• Blender 2.8 Alpha 2 Just Released, but Full Release Pushed to Early 2019

    The free and open-source Blender 3D modeling software, a popular alternative to more expensive suites like Maya LT and 3DS Max, is facing a bit of a delay in their release schedule for Blender 2.80 – however, the developers intend to release it by early next year 2019.

    The devs had hoped to have a feature complete beta ready this August 2018, but that doesn’t look like a possibility either – the team spent most of their time “improving” the currently existing features, and eliminating current bugs within the software. However, a Blender 2.80 Alpha 2 was released just today.

  • Browsh – A Modern Text Browser That Play Videos and Everything

    Browsh is an open source, simple and modern text-based browser that renders in TTY terminal environments. It is made up of a minimal Golang CLI front-end and a browser web-extension (headless Firefox) which actually offers most of the functionality to create a purely text-based version of web pages and web apps.

    This browser renders anything that a modern browser can; HTML5, CSS3, JS, video as well as WebGL. It is importantly a bandwidth-saver, designed to run on a remote server and accessed via SSH/Mosh or the in-browser HTML service so as to notably reduce bandwidth.

  • Chronos Timetracker – An Open-Source Desktop Client for JIRA

    JIRA is an Agile-based management tool that provides developers, designers, and team members with bug tracking, issue tracking, and other project management functions including customizing workflows, collaborating with external teams, and releasing software.

  • DaVinci Resolve 15 Released for RedHat Enterprise and CentOS Systems

    Video editing on Linux platform just got a whole lot easier, as Blackmagic Design just released their long-awaited DaVinci Resolve 15 software update – a free to use professional-grade video editing, visual effects, motion graphics, and audio post-production software suite.

  • Professional Video Editor DaVinci Resolve 15 Stable Released

    DaVinci Resolve 15 stable has been released for Linux, Windows, and macOS. The new release brings native audio support on Linux and a long list of new features and improvements.

    DaVinci Resolve is a professional video and effects editor. The tool, which can be used for editing, color correction, audio post production and visual effects, has two versions: free to use and paid (DaVinci Resolve Studio).

    The free to use version does not support h26x so you'll need to transcode any such clips before using them in DaVinci resolve. DaVinci Resolve 15 Studio costs $299 and it includes multi-user collaboration features along with 3D tools, dozens of Resolve FX and more.

today's howtos

Filed under
HowTos

MPV Player: A Minimalist Video Player for Linux

Filed under
Software

MPV is an open source, cross platform video player that comes with a minimalist GUI and feature rich command line version.
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GSoC Projects Under GNU's Umbrella: GNUnet and Guix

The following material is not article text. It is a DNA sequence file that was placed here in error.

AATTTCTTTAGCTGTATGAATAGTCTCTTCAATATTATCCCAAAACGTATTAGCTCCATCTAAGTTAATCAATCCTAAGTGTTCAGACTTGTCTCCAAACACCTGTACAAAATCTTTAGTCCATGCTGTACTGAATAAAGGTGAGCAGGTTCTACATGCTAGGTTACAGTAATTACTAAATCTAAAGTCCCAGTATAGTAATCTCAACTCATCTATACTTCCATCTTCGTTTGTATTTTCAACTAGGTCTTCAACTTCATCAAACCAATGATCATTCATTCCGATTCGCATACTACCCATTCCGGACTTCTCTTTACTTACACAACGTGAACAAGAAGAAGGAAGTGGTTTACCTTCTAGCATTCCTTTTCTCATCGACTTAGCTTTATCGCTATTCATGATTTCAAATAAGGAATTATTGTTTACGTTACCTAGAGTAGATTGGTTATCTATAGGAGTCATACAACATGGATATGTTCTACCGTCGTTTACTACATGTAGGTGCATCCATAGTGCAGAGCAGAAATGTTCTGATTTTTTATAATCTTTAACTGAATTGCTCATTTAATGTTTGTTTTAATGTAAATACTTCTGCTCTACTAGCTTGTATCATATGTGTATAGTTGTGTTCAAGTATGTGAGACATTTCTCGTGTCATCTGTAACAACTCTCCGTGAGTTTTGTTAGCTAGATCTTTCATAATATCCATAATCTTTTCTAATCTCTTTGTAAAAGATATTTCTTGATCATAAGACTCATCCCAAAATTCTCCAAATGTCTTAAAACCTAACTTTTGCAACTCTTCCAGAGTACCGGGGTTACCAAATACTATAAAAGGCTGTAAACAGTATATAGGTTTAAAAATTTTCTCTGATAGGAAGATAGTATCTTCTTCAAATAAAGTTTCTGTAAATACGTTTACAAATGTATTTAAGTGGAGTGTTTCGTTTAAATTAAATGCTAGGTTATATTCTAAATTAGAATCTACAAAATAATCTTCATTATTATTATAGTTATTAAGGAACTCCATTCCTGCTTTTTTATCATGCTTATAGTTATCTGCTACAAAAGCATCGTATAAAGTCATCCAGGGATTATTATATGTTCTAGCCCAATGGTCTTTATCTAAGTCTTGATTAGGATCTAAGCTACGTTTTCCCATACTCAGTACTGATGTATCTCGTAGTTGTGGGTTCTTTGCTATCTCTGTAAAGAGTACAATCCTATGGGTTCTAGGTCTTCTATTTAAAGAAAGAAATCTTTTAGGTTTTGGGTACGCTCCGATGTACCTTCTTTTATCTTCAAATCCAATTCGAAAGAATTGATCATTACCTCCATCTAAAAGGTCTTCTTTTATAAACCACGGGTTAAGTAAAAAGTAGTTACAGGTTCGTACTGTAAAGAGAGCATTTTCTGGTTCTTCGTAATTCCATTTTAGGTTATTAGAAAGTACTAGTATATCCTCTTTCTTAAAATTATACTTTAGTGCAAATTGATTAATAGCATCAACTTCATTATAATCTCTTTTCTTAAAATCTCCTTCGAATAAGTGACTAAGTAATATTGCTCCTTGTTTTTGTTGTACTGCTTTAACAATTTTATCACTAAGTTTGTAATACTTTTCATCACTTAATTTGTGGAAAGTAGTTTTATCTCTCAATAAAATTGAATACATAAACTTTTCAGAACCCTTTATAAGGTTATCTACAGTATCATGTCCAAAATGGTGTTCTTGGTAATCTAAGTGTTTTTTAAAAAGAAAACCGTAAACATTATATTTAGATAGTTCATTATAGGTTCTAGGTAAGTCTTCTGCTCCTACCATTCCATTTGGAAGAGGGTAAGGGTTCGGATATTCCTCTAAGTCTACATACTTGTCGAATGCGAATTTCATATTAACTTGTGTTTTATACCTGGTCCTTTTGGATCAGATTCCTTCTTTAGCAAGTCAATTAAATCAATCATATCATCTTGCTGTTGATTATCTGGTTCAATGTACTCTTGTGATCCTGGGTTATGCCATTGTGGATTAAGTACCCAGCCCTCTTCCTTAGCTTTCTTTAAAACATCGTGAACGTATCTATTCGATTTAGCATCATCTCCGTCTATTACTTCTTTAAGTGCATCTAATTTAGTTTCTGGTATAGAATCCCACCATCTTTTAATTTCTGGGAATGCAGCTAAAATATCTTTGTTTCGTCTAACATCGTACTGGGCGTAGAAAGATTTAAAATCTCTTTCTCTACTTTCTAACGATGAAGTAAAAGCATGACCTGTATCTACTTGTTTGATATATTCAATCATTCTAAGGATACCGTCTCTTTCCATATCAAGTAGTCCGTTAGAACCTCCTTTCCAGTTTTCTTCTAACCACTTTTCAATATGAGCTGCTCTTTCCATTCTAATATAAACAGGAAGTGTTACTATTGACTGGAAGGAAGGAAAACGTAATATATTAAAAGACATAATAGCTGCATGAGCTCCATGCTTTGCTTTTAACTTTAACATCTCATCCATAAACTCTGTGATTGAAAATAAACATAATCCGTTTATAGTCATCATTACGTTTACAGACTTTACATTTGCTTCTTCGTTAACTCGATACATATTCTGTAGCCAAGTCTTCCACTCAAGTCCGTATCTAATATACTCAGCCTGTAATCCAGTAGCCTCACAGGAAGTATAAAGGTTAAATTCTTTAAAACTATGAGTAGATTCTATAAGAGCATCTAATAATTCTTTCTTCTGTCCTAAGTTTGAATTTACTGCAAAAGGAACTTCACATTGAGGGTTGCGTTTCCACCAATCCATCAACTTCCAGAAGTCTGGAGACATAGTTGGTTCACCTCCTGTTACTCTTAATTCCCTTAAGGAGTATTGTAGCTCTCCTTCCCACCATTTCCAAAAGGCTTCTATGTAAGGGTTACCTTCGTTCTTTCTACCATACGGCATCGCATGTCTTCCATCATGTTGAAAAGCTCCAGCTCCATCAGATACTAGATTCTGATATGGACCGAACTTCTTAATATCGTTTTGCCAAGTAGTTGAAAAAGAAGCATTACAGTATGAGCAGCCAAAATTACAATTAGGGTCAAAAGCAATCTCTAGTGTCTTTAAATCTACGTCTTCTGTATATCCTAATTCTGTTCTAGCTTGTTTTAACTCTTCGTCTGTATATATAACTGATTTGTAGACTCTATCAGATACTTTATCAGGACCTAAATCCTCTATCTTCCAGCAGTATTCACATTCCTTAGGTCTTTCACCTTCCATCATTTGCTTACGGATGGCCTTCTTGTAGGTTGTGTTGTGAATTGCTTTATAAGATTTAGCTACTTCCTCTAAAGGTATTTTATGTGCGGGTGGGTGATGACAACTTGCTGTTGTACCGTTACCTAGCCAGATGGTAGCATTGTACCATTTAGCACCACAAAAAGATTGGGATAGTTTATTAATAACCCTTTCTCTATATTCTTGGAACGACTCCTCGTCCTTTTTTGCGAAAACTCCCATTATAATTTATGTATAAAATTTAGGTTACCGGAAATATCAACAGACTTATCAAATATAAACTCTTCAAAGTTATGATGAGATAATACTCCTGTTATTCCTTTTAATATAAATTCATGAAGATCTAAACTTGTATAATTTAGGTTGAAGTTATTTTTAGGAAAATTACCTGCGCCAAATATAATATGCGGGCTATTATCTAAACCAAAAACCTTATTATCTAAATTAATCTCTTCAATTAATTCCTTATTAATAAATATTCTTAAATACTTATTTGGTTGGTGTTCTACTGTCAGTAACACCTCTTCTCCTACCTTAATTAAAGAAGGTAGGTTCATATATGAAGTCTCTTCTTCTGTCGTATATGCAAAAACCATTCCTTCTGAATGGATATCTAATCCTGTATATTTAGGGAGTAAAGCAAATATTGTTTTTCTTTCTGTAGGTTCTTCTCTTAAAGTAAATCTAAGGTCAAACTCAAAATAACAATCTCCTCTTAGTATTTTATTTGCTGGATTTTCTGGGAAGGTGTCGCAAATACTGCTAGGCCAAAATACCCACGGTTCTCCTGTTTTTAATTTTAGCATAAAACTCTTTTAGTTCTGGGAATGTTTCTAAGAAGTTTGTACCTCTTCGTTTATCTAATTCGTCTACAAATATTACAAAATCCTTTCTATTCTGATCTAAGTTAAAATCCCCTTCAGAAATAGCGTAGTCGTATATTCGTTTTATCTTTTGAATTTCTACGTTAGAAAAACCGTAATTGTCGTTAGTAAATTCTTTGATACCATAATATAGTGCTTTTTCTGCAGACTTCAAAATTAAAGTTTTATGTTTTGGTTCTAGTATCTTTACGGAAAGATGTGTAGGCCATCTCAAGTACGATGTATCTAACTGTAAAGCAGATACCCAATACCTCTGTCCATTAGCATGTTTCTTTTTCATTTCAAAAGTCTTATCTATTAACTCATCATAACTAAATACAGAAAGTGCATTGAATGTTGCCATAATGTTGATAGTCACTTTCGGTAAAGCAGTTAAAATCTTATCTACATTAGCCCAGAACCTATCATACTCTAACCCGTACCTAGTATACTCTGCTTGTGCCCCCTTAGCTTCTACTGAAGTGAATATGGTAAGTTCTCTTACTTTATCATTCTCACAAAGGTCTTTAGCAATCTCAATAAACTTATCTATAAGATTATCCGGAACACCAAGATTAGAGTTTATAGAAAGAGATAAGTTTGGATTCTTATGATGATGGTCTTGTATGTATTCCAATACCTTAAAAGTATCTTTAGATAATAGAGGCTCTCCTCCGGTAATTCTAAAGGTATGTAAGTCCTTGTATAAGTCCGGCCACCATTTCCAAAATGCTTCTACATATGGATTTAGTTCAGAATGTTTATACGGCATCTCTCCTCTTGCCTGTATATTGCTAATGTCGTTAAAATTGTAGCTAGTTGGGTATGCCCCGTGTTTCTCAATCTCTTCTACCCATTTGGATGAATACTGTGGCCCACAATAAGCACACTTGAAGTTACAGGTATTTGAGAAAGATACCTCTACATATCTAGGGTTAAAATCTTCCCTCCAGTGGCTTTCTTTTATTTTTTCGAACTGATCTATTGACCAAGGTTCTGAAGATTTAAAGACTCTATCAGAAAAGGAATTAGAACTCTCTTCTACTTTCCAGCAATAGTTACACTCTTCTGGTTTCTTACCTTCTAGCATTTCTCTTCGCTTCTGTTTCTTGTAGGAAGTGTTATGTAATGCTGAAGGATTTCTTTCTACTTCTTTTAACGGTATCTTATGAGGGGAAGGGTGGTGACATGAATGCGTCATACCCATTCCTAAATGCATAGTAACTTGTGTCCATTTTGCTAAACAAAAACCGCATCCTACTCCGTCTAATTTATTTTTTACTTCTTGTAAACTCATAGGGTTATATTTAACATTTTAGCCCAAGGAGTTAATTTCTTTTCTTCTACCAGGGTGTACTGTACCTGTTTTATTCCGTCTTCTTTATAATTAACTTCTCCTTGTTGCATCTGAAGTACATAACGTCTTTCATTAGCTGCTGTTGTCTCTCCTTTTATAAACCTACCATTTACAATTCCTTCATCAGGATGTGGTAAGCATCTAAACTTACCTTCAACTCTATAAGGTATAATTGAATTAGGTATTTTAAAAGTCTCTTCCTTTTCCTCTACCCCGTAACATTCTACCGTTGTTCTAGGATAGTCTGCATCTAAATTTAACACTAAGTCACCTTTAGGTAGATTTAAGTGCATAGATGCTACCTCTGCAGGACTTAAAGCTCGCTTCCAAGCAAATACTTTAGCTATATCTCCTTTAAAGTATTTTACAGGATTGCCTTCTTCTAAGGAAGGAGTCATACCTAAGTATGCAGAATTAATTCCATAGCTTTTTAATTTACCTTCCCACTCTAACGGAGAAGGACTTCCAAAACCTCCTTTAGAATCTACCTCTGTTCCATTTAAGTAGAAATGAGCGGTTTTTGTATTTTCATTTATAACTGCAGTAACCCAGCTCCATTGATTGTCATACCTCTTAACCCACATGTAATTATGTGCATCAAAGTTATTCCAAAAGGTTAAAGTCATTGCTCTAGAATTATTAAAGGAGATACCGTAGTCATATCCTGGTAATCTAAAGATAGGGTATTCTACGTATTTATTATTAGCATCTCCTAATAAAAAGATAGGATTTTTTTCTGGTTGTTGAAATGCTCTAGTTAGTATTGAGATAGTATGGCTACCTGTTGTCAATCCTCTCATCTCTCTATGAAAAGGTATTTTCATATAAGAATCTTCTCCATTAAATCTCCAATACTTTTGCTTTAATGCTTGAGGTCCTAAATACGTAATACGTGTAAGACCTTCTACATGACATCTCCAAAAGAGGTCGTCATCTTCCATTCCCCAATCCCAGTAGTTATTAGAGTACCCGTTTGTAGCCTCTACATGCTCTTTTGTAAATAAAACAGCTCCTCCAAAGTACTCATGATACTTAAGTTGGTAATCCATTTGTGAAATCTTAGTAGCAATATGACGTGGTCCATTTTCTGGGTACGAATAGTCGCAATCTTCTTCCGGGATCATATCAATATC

Filed under
GNU
Google
OSS
  • GSoC 2018 - GNUnet Web-based User Interface

    In the context of Google Summer of Code 2018, my mentor (Martin Schanzenbach) and I have worked on creating and extending the REST API of GNUnet. Currently, we mirrored the functionality of following commands:

    gnunet-identity
    gnunet-namestore
    gnunet-gns
    gnunet-peerinfo

    Additionally, we developed a website with the Javascript framework Angular 6 and the design framework iotaCSS to use the new REST API. The REST API of GNUnet is now documented with Sphinx.

  • GSoC 2018 report: Cuirass Web interface

    For the last three months I have been working with the Guix team as a Google Summer of Code intern. The title of my project is "GNU Guix (Cuirass): Adding a web interface similar to the Hydra web interface".

    Cuirass is a continuous integration system which monitors the Guix git repository, schedules builds of Guix packages, and presents the build status of all Guix packages. Before my project, Cuirass did not have a web interface. The goal of the project was to implement an interface for Cuirass which would allow a user to view the overall build progress, details about evaluations, build failures, etc. The web interface of Hydra is a good example of such a tool.

    In this post, I present a final report on the project. The Cuirass repository with the changes made during the project is located at http://git.savannah.gnu.org/cgit/guix/guix-cuirass.git. A working instance of the implemented interface is available at https://berlin.guixsd.org/. You can find more examples and demonstrations of the achieved results below.

Programming: Rust, Top Languages and Studying Developers

Filed under
Development
  • [Rust] Diagnosing A Weak Memory Ordering Bug

    For the first time in my life I tracked a real bug's root cause to incorrect usage of weak memory orderings. Until now weak memory bugs were something I knew about but had subconciously felt were only relevant to wizards coding on big iron, partly because until recently I've spent most of my career using desktop x86 machines.